How to optimize network security with threat modeling

11 min readOct 26, 2023

Present-day information and communication systems face a variety of cybersecurity threats. The number of these threats is increasing as technologies change.

The cost of malware attacks which exploit hardware and software vulnerabilities, reached $5.5bn in 2022, breaking the downward trend that started in 2019.

Additionally, expenses for losses caused by cybercrime in 2023 reached $8.15bn and are expected to reach $13.82bn by 2028.

Cybersecurity threats come from both outside and inside organizations and have devastating consequences. Attacks can altogether disable a system or lead to the leakage of confidential information, reducing consumer confidence in the system provider.

To prevent threats from being successfully implemented, teams can use different methods and tools to model them.

Threat modeling definition

Threat modeling imitates real cyber threats to analyze system reactions to them.

The main goal of threat modeling is to assess the risks of cyber attacks and take measures to prevent them.

Network security threat modeling occurs at the planning phase of a system or network to detect potential problems in the early stages. If implemented in the right way, threat modeling can prevent significant costs to organizations, in the event of malicious attacks, and strengthen the security of a software system.

To get the most out of the threat modeling process, companies should run it on a regular basis. It is especially important to model threats after significant changes in a network’s architecture.

By adhering to the principle of regularity in threat modeling, companies reduce network vulnerabilities and become more resistant to cyber-attacks.

Essential components of threat modeling

According to ISO, there are seven key elements of threat modeling. They are:

Owners — individuals or entities responsible for specific assets within a network. They are accountable for asset security and protection.

Countermeasures — security measures implemented to mitigate identified threats and vulnerabilities. Countermeasures aim to prevent or minimize the potential impact of attacks.

Vulnerabilities — weaknesses or flaws in a system that attackers can exploit. These can exist in software, hardware, or configurations and pose a risk to the system’s security.

Risk — potential harm that may result from exploiting vulnerabilities. It is calculated based on the likelihood of an attack occurring and its impact on the organization if successful.

Assets — valuable elements within a system, such as data, applications, hardware, or intellectual property. It is crucial to identify and classify assets to understand what needs to be protected.

Threats — potential dangers or harmful events that can exploit vulnerabilities and compromise assets.

Threat agents — individuals or entities that carry out attacks. They exploit vulnerabilities to compromise assets. Understanding threat agents helps in predicting potential attack scenarios.

Threat modeling components

Seven steps to implement network security threat modeling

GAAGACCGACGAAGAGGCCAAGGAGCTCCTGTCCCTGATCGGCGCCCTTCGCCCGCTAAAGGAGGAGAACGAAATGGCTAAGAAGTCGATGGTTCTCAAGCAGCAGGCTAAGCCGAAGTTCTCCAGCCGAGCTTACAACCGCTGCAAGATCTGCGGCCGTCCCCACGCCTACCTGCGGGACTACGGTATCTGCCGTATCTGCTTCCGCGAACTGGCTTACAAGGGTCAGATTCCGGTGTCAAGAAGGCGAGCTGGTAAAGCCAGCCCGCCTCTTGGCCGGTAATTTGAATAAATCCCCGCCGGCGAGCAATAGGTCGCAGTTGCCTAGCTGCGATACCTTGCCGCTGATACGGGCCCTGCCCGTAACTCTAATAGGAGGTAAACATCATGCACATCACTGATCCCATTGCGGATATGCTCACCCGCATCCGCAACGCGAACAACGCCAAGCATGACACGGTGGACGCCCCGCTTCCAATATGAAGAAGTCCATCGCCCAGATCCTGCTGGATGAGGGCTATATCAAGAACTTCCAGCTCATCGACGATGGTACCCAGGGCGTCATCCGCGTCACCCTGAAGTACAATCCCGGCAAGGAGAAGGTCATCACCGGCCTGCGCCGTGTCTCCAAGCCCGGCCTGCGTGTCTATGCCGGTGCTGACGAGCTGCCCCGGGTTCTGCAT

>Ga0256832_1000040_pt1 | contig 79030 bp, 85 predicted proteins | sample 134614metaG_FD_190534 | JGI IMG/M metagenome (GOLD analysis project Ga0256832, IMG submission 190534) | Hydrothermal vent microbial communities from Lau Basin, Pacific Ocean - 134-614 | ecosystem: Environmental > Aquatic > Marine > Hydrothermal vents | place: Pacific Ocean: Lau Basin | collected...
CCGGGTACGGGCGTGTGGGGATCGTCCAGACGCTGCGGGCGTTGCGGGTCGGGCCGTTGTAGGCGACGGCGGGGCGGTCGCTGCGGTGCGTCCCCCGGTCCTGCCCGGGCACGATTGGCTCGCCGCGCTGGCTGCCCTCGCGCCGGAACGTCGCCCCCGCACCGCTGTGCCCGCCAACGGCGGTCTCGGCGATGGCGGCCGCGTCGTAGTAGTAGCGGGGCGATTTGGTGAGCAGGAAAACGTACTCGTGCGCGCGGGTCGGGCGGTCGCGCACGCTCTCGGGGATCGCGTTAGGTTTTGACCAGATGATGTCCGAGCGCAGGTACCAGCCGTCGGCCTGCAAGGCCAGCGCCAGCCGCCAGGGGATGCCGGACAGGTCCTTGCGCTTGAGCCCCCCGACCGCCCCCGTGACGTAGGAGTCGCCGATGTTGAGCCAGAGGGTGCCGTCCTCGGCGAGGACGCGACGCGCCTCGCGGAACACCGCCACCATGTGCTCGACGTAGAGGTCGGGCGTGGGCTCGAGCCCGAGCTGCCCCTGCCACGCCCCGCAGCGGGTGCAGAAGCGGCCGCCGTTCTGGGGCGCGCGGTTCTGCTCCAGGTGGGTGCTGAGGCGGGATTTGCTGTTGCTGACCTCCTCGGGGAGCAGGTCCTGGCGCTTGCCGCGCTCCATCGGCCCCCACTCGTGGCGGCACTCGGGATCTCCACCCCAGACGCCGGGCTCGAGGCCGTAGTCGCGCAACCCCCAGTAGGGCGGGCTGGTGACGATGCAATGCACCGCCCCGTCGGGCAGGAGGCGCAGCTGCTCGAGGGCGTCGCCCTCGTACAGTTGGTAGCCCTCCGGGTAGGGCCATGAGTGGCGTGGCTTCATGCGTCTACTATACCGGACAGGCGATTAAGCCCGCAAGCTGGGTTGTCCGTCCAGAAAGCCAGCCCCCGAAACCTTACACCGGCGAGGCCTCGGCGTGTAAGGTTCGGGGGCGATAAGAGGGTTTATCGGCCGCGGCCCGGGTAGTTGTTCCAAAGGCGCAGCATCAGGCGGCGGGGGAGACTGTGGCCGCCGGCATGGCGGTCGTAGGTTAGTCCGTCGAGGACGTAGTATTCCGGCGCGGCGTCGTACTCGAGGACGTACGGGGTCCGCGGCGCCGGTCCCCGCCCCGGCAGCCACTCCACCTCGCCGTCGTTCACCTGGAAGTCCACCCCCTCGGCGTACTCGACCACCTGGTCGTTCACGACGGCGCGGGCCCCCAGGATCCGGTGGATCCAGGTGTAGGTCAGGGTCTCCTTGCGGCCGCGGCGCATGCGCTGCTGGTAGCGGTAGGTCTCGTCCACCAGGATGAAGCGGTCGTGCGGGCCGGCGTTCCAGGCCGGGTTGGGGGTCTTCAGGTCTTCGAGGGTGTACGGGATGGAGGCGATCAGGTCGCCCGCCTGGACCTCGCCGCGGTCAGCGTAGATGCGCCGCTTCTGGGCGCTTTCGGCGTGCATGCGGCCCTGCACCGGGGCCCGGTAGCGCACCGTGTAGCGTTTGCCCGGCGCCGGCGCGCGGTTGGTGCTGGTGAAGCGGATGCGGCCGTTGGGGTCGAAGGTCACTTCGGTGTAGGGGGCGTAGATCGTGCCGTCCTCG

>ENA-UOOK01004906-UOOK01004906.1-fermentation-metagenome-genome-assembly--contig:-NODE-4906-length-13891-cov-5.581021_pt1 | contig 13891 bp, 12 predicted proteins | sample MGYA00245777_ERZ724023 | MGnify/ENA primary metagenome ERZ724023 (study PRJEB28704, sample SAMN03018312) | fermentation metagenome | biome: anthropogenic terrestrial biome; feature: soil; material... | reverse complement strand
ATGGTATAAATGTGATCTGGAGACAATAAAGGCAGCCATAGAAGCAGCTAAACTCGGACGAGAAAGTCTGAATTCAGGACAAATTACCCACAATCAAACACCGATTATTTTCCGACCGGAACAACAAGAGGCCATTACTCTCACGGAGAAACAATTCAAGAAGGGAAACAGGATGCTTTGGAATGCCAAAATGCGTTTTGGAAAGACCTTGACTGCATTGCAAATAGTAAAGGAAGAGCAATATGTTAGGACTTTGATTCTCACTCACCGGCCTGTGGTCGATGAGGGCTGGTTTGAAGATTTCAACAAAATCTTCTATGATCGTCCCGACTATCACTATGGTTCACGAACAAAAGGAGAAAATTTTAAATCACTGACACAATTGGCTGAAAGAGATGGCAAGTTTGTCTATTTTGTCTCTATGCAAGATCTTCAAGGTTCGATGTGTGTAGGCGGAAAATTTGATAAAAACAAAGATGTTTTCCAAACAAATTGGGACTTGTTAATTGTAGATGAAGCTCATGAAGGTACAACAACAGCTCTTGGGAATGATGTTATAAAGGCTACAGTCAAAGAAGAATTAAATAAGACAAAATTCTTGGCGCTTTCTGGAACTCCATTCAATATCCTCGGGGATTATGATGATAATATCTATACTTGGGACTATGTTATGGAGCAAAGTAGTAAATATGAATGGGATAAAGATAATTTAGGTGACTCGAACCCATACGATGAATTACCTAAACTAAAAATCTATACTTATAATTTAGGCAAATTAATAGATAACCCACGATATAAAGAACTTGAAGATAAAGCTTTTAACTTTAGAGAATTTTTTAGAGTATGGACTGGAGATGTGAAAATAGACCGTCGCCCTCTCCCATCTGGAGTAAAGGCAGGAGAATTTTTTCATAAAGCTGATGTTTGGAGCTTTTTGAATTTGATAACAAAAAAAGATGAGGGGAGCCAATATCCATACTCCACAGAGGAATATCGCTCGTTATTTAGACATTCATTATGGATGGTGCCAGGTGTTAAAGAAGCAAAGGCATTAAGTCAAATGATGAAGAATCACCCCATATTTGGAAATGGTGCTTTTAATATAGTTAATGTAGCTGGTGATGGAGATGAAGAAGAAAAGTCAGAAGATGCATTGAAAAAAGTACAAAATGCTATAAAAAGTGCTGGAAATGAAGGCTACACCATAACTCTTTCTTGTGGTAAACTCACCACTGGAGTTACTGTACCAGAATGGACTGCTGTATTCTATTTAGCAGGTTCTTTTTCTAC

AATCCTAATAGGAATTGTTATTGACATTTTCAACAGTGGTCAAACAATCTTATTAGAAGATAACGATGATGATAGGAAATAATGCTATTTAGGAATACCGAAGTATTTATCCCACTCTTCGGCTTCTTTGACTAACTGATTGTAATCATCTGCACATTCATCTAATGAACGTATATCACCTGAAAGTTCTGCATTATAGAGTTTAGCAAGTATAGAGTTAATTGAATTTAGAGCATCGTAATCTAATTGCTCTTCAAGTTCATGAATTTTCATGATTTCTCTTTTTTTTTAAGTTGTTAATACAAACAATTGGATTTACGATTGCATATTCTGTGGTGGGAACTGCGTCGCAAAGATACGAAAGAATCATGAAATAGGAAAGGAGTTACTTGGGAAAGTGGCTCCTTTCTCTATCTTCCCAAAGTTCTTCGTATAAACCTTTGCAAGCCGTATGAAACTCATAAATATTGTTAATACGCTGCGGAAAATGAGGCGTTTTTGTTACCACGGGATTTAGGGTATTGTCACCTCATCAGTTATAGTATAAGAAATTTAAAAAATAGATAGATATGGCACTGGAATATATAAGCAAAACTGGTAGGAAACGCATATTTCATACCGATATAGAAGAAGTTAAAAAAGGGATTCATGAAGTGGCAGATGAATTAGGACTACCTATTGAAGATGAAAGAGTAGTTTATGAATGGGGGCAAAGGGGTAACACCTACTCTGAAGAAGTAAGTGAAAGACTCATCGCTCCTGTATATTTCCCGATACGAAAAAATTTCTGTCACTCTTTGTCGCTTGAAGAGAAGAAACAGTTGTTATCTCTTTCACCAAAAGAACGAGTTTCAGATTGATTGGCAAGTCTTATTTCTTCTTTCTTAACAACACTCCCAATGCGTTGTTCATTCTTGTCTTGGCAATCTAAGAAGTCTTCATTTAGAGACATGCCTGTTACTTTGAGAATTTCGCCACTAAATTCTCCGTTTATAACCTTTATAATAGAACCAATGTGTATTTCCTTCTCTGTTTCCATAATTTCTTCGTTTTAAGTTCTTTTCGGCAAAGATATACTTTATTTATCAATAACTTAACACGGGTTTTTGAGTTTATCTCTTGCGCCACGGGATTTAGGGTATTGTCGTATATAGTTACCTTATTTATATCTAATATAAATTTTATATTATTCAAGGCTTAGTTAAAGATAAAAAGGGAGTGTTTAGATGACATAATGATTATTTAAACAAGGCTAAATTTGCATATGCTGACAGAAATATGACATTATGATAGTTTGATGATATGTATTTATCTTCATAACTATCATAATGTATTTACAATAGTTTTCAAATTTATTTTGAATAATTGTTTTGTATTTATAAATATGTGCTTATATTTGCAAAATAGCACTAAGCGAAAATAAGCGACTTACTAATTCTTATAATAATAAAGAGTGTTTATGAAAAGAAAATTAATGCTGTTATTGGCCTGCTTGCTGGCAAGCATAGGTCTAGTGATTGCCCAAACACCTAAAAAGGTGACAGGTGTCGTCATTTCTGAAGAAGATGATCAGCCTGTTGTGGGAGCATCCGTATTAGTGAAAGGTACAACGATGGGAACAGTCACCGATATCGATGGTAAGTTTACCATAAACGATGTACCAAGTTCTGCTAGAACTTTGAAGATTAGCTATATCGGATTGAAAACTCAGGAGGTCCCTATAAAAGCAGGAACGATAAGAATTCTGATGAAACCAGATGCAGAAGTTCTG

Consistency and a systematic approach are the basis for successful implementation of threat modeling. Of course, each project is unique. However, there is a generally accepted algorithm that will help you follow threat modeling methodology without chaotic and thoughtless actions.

Here are the steps to follow:

1. Define scope

Specify network segments, applications, and services to be analyzed.

Network segments

  • Internal networks: internal LANs, VLANs, and intranets
  • DMZ (demilitarized zone): servers accessible from the internet
  • Partner networks: networks shared with business partners
  • Remote access networks: VPNs and other remote access points


  • Web-based applications, including APIs and web services
  • Databases that store sensitive information
  • Email servers and services
  • Collaboration platforms, including document-sharing and messaging apps


  • DNS (Domain Name System)
  • DHCP (Dynamic Host Configuration Protocol)
  • NTP (Network Time Protocol)
  • File sharing services

2. Identify assets

List all network assets, such as servers, databases, routers, and sensitive data repositories. Understand the value of each asset and its importance to the network’s operations.

To simplify asset identification:

  • Create a comprehensive inventory of all network assets
  • Categorize assets as critical, important, or non-critical
  • Classify data stored or processed by assets ( this might be customer data, financial data, intellectual property, etc.)
  • Map the relationships between assets
  • Analyze dependencies between assets
  • Identify asset vulnerabilities and misconfigurations that could be exploited
  • Review access controls for each asset
  • Create detailed documentation for each asset

Need help in identifying your security assets? Hire experienced cybersecurity experts

3. Enumerate threats

List external and internal threats specific to network security. Enumerate threat agents that could be responsible for network attacks.

External threats

  • Malware — viruses, trojans, and ransomware
  • Phishing attacks — deceptive emails or websites
  • DoS (Denial of Service) attacks — overwhelming a network’s resources
  • DDoS (Distributed Denial of Service) attacks — similar to DoS, but coordinated from multiple sources
  • MitM (Man-in-the-middle) attacks — altered communication between two parties
  • Password attacks — unauthorized access through brute force or credential stuffing
  • DNS spoofing — redirecting users to malicious sites

Internal threats

  • Insider threats — actions from employees or contractors within the organization
  • Data theft — unauthorized access to sensitive data for personal gain or espionage
  • Social engineering — tricking employees into divulging confidential information
  • Misconfigured access controls — accessing data or systems beyond employees’ roles
  • BYOD risks — threats from employees using personal devices on the corporate network

Threat agents

  • Threat agents
  • Hacktivists
  • Cybercriminals
  • State-sponsored actors
  • Insiders
  • Amateur hackers
  • Competitors
  • Terrorist groups
  • Disgruntled employees
  • Ethical hackers
  • Automated bots

4. Assess vulnerability